The Christian County Health Department will temporarily halt administering the Johnson & Johnson COVID-19 vaccine following a recommendation from federal agencies to pause its use while health officials study a potentially dangerous reaction to the shot.
In a joint announcement Tuesday morning from the Food and Drug Administration and the Centers for Disease Control and Prevention, officials said a rare but severe blood clot condition was reported in six cases in the United States. The vaccine has been administered to more than 6.8 million people so far in the U.S.
The local health department, in a Facebook post, said it will give only the Moderna vaccine at its regional vaccination site at the James E. Bruce Convention Center and at four mobile sites planned this month. (Vaccinations are administered at the Bruce Center on Tuesdays and Thursdays, and appointments can be scheduled online or by calling the health department at 270-887-4160, ext. 640.)
The health department was working Tuesday morning on the logistics of shifting from the single-shot Johnson & Johnson vaccine to Moderna, which requires two shots.
The first of the mobile clinics in Hopkinsville will be at 10 a.m. Wednesday at the Christian County Senior Citizens Center and 1 p.m. Wednesday at Virginia Street Baptist Church. The health department will try to schedule everyone at that clinic to get the second shot 28 days later at the same location, County Health Director Kayla Bebout told Hoptown Chronicle.
The shift to a vaccine that requires two shots could complicate the goal of the mobile clinics, which the health department planned so it could reach groups that are transient or might have trouble getting to the Bruce Center.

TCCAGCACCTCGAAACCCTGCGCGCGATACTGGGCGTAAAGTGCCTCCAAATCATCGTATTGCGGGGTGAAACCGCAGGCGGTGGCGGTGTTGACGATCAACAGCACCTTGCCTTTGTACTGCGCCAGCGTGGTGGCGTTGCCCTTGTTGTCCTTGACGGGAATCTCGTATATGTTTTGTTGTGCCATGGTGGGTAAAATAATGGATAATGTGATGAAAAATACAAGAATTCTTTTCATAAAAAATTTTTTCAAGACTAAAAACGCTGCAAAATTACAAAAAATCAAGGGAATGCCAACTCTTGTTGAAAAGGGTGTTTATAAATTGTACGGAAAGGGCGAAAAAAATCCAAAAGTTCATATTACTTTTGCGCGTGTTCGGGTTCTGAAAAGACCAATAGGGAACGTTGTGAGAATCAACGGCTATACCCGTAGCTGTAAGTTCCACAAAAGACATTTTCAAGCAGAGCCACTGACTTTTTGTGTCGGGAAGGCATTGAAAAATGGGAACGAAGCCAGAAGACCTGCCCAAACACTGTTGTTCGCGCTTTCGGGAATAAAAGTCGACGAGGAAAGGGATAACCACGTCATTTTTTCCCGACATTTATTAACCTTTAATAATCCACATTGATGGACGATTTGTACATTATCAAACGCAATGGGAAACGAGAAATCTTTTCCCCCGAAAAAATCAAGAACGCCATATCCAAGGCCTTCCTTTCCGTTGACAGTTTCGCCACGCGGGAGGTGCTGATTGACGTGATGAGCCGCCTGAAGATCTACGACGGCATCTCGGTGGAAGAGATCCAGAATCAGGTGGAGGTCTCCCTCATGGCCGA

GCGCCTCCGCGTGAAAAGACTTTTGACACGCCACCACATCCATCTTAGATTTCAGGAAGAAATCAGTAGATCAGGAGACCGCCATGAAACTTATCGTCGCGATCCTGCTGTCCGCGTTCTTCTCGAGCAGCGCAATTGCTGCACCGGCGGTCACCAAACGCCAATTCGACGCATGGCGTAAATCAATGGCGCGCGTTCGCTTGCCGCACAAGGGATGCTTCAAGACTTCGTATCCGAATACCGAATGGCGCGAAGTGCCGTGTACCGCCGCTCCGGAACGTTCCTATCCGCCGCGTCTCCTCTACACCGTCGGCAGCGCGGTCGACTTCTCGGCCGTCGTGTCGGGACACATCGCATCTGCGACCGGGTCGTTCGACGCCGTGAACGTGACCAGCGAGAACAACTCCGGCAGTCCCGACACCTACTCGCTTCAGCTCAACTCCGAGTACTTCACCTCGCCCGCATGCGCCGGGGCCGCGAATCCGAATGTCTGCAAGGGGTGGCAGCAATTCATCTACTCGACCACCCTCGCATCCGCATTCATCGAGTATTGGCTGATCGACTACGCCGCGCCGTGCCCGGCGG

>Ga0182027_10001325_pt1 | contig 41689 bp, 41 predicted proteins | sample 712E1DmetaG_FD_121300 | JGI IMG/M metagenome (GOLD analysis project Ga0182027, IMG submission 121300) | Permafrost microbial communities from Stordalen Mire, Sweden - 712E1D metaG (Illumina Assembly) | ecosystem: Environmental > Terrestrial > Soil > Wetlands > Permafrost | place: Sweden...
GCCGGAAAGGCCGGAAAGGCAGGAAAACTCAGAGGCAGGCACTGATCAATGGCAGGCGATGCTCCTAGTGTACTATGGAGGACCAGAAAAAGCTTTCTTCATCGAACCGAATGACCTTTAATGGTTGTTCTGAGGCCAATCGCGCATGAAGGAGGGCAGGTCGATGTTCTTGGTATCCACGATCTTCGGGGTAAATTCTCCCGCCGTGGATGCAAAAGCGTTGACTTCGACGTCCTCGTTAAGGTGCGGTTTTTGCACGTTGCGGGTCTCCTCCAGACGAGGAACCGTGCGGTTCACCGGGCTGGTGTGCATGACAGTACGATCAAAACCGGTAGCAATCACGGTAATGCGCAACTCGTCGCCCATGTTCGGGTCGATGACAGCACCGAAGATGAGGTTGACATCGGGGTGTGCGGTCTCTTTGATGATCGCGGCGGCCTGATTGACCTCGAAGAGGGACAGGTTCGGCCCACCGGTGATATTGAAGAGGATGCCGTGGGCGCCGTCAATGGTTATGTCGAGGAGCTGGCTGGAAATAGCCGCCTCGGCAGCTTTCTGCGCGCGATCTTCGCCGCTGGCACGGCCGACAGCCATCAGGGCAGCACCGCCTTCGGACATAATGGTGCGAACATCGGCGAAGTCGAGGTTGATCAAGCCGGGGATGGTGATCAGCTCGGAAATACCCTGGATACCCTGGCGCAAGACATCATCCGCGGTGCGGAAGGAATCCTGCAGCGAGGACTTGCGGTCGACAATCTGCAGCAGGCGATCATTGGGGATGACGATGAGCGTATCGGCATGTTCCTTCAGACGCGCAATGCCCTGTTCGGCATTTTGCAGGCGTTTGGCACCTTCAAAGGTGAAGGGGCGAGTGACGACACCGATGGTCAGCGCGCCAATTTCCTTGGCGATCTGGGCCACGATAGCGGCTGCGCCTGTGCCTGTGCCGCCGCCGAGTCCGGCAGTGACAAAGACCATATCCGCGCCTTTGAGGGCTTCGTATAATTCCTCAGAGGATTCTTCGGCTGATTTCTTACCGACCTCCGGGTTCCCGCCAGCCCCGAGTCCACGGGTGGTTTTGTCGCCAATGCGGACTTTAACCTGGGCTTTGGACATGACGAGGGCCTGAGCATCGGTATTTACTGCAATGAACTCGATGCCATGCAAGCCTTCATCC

The CDC and FDA said officials are reviewing the six cases that resulted in cerebral venous sinus thrombosis. The condition affected six women, between the ages of 18 and 48. One of the women died. The cases were diagnosed six to 13 days after receiving the vaccine.
“Until that process is complete, we are recommending a pause in the use of this vaccine out of an abundance of caution. This is important, in part, to ensure that the health care provider community is aware of the potential for these adverse events and can plan for proper recognition and management due to the unique treatment required with this type of blood clot,” the CDC and FDA said.
Gov. Andy Beshear and Kentucky Health Commissioner Dr. Steven Stack on Tuesday advised all vaccine providers in the state to temporarily stop using the Johnson & Johnson vaccine.
“Everyone should still get one of the other two COVID-19 vaccines during this pause. We cannot let this slow us down,” Beshear said. “The United States is going to get about 1.85 million more doses of Pfizer and Moderna vaccines this week. We should be able to make up any loss of appointments.”
Kentuckians should “stay calm,” the governor said.
The odds of dying from COVID-19 are much greater than the chance of developing blood clots from the J&J vaccine, the governor said.
Beshear noted that Dr. Anthony Fauci, the president’s chief medical advisor, and CDC Director Dr. Rochelle Walensky indicated the chance of developing blood clots from the J&J vaccine was less than 1 in 1 million. By comparison, roughly 1 in 590 Americans has died of COVID-19 in the past 13 months. (The death rate is calculated from the CDC’s number of confirmed deaths, at 559,741, and the Census Bureau’s population for the U.S., which is approximately 330.2 million.)
This story has been updated with information about the response from state officials.